Her artistic practice uses fine art photography and installations to contemplate about our relationship with plants, especially edible plants, at the most intimate level of human society: the admiration, love, destruction or dysfunction. Her last exhibition was "Treasure Island' at National Museum of Singapore, which through an interactive botanical wall and a 24-panel visual artwork titled "Nothing on Earth grows in Heaven, Maybe" explores 88 botanicals inspired by William Farquhar and Nathaniel Wallich, pioneering naturalists from the early colonial days of South and Southeast Asia.

Born in Aarhus, Denmark in 1971, her global journey has taken her from Brazil to Europe to Asia, back to Europe and then back to Asia. Her sense of adventure has paved an unorthodox way through fashion and luxury industries,  charity and social entrepreneurship, from modelling over trend forecasting to management consulting for some of the world's biggest food companies before returning full-time to art.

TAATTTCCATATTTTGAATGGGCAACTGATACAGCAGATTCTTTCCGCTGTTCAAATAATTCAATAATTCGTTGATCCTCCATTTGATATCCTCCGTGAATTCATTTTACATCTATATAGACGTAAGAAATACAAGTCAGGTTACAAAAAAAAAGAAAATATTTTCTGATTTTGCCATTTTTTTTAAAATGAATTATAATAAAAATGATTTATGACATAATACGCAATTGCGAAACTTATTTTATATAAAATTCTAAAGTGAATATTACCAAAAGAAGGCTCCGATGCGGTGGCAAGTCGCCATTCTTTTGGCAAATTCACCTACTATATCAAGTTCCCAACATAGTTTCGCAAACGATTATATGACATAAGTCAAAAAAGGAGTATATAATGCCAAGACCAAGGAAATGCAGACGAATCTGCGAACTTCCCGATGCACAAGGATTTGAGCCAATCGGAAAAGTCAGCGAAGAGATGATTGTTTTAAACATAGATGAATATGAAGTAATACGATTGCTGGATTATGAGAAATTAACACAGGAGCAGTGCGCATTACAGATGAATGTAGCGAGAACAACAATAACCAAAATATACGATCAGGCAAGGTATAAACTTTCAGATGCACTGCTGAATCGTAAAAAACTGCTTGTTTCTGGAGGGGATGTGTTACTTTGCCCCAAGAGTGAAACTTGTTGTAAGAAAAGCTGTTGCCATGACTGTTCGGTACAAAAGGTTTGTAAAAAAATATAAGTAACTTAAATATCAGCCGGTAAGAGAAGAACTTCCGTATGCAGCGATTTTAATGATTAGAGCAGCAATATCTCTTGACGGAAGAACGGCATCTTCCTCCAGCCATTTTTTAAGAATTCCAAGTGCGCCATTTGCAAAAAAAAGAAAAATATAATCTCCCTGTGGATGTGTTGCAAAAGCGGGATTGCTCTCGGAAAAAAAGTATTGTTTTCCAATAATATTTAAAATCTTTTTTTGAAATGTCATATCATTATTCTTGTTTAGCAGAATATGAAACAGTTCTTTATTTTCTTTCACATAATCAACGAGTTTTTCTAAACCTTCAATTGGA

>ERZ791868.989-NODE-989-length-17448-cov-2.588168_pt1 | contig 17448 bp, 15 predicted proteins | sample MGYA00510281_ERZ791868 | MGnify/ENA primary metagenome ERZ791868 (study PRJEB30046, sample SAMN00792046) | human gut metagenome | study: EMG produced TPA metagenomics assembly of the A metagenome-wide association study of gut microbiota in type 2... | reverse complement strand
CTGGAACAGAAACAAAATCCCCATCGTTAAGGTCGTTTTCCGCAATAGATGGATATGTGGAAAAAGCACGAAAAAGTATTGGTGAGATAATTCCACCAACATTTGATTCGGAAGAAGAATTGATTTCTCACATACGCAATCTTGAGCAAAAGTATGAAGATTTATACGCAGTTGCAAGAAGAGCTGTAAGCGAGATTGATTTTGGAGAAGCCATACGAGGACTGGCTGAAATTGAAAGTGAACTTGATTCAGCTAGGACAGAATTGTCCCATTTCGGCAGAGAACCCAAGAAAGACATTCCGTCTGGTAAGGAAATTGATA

In a past life, she was the embodiment of the restless cosmopolite, with a horizontal network that traversed the entire globe. It came to a point where she found herself stretched too thin, and she knew then that what she had to do was to ground down and discover her roots.

Mamakan was born out of this impulse in 2014. It is a synthesis of "The Mother Provides". How can we grow roots, if we never eat from the soil? By sensing the plants that are rooted in the places we live, we can hope—even if it is only temporary—to internalize their sense of gravity and connectedness.

Mamakan is living in Singapore with her husband of Indonesian/Chinese/Dutch descent and their three children in a shophouse on Niven Road, coincidentally named after the first superintendent of the Singapore Botanical Gardens.